And just when it was starting to feel like another life altogether, I got an e-mail from a PR friend in New York City that would bridge the two worlds. I was invited to cover the inauguration of a new train station in Liege, Belgium. The station had been designed by architect Santiago Calatrava—interestingly, the same exact architect now working on the World Trade Center. Calatrava, himself, would be giving a personal tour of the station the day before the official inauguration.
It was an absolutely amazing opportunity, and I was thrilled to get the chance to go see it for myself and to visit a European city that I had not yet been to. But going on a press trip meant that I had to look professional; and after wearing sandals and tank tops all summer, I wasn’t the least bit prepared to attend such a nice event. So David started opening all the boxes that we had pretty much left untouched since they had arrived and together we searched for my business casual clothes.
After about two days preparing, I was ready for the trip. And at 7:30 a.m., we packed the scooter with my garment bag and duffel bag and set off for the airport. I hopped on the plane, arrived in Belgium four hours later, and, though I was still in Europe, I was immediately immersed in the New York style of life. Gathering in the briefing room, the six Americans all commiserating about how unfortunate it was that New York had lacked a real summer this year, the work days that never really ended as e-mails bounced back and forth across the Atlantic on constantly active BlackBerrys, and the exchange of business cards that held promise for future meetings and work partnerships.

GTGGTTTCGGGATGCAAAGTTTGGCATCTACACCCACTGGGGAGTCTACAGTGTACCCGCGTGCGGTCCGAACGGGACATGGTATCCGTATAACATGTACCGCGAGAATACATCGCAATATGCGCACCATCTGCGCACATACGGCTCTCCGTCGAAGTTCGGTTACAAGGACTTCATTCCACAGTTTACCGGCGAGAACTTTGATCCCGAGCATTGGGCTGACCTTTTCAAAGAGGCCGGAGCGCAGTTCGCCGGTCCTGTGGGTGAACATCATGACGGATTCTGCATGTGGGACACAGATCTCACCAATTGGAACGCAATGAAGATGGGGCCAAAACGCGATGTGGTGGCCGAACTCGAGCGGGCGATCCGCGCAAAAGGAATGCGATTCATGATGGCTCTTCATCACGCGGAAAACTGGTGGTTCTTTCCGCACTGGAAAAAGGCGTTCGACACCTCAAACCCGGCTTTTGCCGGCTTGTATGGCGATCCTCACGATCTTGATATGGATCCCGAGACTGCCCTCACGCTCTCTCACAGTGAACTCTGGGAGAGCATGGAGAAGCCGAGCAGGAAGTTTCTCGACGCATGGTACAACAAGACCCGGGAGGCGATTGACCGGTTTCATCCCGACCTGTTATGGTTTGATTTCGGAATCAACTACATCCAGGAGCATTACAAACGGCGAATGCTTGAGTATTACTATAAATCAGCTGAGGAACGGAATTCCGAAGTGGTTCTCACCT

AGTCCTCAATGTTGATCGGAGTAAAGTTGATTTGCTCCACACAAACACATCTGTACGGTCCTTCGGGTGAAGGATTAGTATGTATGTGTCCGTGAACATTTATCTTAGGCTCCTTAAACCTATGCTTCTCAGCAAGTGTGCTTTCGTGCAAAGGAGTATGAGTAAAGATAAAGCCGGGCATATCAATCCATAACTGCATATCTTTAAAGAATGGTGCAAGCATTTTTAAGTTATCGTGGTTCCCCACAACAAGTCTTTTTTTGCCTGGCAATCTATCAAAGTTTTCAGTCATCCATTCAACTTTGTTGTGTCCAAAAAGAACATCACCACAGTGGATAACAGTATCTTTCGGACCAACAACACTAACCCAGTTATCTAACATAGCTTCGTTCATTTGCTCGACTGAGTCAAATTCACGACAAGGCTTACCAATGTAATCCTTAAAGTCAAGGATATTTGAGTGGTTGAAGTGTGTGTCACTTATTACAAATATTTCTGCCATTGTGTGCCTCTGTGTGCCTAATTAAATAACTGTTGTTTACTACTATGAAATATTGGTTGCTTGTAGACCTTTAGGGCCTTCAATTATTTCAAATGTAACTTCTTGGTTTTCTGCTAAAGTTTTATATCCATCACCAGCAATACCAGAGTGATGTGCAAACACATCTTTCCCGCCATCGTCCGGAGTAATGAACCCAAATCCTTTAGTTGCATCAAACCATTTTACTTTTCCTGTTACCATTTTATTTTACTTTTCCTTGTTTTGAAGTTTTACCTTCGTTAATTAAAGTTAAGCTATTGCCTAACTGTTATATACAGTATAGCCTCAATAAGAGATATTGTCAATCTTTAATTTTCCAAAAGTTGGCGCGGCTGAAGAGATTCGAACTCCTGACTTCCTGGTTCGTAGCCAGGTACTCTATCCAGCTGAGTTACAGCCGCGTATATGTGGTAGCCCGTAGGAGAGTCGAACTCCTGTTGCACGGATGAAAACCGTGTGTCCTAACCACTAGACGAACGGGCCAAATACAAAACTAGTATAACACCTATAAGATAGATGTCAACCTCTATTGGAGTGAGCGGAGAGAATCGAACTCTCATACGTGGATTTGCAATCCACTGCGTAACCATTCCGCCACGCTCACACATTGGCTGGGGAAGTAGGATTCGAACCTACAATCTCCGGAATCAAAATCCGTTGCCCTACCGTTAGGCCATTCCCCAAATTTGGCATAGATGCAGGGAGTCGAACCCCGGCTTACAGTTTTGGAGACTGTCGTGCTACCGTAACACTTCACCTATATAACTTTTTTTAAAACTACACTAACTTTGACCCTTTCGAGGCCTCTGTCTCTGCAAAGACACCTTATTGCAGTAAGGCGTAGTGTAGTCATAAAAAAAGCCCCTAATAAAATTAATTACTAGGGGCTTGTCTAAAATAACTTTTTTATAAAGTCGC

It was New York business, but in a setting of European charm. Plus, French was being spoken all around me. How I absolutely reveled in being surrounded by it! I could understand, I could speak, I could even translate for the group! A beautiful river that started in France ran right in front of the hotel, passed through Belgium and continued on to Holland. And the beautiful architecture that just doesn’t exist in the U.S.
I have always loved Europe’s architecture. When living in Paris for a year after college, I walked the streets hours on end, thrilled to be in the presence of such magnificence. But when we met Calatrava and got a personal tour of the train station, just prior to the unveiling of a 12-year project, it was an entirely different experience. His work came to life and I could suddenly look beyond just the aesthetics and see and understand the beauty of architecture on a much deeper level.
We were later invited to a special dinner at one of the nicest restaurants in Liege and dined in the company of Calatrava and his wife, the ex prime minister of Belgium, and the president of the station. We got to stand in the VIP section (with about 3,000 other people) at the inauguration of the station, just feet away from the Prince of Belgium, and we got to see the only showing of a Cirque du Soleil performance created just for the station’s inauguration.
I am back in Torrevieja now. I haven’t seen a single American and there isn’t a BlackBerry in sight. But, as my New York life collided with my European life, I realized that life’s different paths don’t always lead to a clear-cut end. Sometimes, two independent paths lead back to a single point where they intersect, even if only for a brief moment in time.
Sara Wilson is currently working as a freelance writer and lives in Torrevieja, Spain with her husband. She has kept a record of her adventures living abroad which you can find here or on her blog: http://sarawilson.wordpress.com. Contact her directly at firstname.lastname@example.org.